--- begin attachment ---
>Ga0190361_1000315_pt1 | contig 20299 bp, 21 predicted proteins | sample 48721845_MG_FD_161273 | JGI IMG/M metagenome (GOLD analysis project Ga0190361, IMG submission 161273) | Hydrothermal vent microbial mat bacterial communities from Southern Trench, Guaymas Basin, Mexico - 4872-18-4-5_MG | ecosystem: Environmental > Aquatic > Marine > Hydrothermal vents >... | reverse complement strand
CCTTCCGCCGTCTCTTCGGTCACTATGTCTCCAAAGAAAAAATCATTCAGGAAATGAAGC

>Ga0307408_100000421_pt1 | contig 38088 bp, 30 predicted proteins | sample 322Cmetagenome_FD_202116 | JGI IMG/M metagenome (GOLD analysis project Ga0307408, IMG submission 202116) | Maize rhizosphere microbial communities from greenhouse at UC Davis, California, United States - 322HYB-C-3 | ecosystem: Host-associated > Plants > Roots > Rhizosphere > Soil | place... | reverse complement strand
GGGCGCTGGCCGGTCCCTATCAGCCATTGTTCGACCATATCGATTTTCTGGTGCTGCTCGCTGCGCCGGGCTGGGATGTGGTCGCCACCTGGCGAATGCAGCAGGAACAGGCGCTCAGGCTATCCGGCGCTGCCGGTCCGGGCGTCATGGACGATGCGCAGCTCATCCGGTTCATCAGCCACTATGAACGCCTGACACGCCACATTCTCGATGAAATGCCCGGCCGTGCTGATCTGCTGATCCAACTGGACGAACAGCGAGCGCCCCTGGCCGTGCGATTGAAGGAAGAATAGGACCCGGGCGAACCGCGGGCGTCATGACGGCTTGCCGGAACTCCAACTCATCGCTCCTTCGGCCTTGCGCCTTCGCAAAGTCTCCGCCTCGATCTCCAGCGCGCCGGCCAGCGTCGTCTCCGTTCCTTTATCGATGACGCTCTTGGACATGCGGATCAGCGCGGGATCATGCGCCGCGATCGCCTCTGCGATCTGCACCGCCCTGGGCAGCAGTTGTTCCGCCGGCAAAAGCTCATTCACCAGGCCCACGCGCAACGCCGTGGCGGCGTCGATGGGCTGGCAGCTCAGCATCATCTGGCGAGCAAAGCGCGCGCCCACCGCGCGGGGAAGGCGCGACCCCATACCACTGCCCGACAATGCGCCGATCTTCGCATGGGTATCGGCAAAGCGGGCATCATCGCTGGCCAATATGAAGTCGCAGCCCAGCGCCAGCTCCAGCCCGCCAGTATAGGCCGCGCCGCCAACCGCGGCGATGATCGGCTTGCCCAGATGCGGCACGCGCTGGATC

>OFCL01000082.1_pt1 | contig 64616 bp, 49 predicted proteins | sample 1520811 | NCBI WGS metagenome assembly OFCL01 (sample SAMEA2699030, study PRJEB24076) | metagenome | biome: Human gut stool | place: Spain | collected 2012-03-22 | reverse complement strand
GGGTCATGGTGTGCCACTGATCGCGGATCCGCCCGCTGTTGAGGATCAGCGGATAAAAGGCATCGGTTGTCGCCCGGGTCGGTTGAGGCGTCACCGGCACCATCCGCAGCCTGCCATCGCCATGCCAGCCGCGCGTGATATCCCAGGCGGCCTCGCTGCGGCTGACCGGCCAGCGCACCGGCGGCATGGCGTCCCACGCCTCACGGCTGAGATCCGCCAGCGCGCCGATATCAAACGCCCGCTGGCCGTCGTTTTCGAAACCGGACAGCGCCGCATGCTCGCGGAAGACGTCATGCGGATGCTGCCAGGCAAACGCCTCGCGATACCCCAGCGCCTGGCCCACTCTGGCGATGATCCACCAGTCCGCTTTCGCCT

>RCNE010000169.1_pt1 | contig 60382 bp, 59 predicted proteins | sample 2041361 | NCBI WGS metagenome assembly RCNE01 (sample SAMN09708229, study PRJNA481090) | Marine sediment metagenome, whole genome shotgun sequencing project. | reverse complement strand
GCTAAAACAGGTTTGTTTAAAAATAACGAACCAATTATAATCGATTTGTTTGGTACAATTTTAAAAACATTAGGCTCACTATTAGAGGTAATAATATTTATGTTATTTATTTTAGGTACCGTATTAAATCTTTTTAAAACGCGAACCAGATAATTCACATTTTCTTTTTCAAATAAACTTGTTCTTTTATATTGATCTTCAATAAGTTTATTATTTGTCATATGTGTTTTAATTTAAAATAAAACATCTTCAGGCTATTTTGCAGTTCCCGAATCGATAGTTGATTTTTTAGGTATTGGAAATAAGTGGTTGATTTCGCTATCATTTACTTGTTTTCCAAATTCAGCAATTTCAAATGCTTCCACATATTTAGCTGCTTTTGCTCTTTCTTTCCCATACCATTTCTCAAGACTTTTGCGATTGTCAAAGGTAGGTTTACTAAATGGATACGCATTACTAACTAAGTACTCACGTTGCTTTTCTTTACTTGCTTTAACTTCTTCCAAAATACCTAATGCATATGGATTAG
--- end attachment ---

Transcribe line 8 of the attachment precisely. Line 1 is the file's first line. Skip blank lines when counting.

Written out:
GCTAAAACAGGTTTGTTTAAAAATAACGAACCAATTATAATCGATTTGTTTGGTACAATTTTAAAAACATTAGGCTCACTATTAGAGGTAATAATATTTATGTTATTTATTTTAGGTACCGTATTAAATCTTTTTAAAACGCGAACCAGATAATTCACATTTTCTTTTTCAAATAAACTTGTTCTTTTATATTGATCTTCAATAAGTTTATTATTTGTCATATGTGTTTTAATTTAAAATAAAACATCTTCAGGCTATTTTGCAGTTCCCGAATCGATAGTTGATTTTTTAGGTATTGGAAATAAGTGGTTGATTTCGCTATCATTTACTTGTTTTCCAAATTCAGCAATTTCAAATGCTTCCACATATTTAGCTGCTTTTGCTCTTTCTTTCCCATACCATTTCTCAAGACTTTTGCGATTGTCAAAGGTAGGTTTACTAAATGGATACGCATTACTAACTAAGTACTCACGTTGCTTTTCTTTACTTGCTTTAACTTCTTCCAAAATACCTAATGCATATGGATTAG